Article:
Havana has given mixed signals about its willingness to work with Google. Company officials including Executive Chairman Eric Schmidt have met with the Cuban government more than once. Cohen was allowed into the country and was invited to the re-opening of the Cuban embassy in Washington.
Henken speculated that Cuba's apparent willingness to speak with Google stems from Schmidt's endorsement of an end to the trade embargo. The White House announced its change in policy toward Cuba last December.
"Now, after December 17, it's harder to say no to people of that stature," Henken said. "They have to at least look like they are taking these offers seriously."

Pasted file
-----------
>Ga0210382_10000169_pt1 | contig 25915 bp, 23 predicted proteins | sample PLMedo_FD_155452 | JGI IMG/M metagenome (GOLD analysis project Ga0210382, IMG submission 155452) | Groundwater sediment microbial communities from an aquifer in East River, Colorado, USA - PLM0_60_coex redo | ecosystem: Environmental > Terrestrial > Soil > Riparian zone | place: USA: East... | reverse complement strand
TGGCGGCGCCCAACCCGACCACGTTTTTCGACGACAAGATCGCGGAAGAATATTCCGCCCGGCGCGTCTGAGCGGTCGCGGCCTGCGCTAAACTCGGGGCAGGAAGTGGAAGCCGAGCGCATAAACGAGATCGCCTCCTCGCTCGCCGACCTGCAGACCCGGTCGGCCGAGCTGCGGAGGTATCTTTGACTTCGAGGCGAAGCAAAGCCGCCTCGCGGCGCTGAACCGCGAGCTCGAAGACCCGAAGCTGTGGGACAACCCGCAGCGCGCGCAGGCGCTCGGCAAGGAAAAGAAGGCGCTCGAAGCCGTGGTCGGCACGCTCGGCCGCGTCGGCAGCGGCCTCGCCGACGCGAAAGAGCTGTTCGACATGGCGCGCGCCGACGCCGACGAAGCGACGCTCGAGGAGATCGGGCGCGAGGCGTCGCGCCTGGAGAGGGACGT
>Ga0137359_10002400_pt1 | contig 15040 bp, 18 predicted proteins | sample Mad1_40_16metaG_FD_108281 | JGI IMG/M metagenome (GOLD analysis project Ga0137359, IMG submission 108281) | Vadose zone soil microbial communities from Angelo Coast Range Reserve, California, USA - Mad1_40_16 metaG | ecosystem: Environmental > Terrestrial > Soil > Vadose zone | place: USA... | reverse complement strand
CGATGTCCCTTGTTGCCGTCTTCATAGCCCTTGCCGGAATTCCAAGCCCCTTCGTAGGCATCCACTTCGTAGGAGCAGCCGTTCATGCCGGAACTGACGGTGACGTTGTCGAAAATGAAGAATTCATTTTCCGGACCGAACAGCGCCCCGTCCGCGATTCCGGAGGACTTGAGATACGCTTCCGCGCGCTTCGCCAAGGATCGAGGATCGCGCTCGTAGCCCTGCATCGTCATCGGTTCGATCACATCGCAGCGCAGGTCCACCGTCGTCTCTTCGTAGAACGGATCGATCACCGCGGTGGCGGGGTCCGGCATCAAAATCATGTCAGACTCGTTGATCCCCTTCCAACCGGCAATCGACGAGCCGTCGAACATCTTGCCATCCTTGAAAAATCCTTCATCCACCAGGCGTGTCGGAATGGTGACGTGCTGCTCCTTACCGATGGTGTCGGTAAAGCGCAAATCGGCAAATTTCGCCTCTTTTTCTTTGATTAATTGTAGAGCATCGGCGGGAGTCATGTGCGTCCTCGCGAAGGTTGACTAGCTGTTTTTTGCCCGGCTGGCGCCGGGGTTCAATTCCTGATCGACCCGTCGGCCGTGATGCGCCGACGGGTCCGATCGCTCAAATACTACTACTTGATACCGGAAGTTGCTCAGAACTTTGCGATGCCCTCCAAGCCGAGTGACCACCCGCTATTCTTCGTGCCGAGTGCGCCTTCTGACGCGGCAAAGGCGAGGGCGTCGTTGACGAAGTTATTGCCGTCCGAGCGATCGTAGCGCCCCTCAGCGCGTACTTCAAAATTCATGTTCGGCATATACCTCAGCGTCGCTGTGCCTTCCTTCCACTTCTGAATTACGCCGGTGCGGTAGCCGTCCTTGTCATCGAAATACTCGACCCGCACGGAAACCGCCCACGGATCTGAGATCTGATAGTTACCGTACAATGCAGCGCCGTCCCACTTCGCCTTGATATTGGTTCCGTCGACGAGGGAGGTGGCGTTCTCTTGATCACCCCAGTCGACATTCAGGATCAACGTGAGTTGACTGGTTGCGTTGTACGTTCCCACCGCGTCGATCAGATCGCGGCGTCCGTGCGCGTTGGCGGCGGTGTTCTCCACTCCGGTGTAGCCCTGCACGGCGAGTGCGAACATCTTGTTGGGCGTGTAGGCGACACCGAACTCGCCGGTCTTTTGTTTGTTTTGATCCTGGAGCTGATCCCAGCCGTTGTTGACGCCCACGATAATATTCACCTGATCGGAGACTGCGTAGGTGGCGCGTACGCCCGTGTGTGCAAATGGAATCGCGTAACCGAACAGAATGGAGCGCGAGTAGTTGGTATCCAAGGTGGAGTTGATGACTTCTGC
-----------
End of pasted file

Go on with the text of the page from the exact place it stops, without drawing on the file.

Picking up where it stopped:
But old mistrust dies hard. The Cuban government has reverted to Cold War rhetoric when talking about the Internet. Juan Antonio Machado Ventura, a former Cuban politician and general who fought alongside Fidel Castro in the 1950s, last month appeared to liken Google to an American Trojan horse.
"There exist people who want to give (the Internet) to us for free, but they aren't doing it with the goal of allowing the Cuban people to communicate, but rather with the purpose of penetrating us, and to do ideological work to achieve a new conquest," he told Juventud Rebelde, a government-backed news website.
"We must have the Internet, but our way, knowing that there is an imperialist intention to use it as one more way to destroy the Revolution," he said. "We have to do it, so that our young people aren't too distant from the world of today, but we have to explain to them why we aren't doing it more rapidly."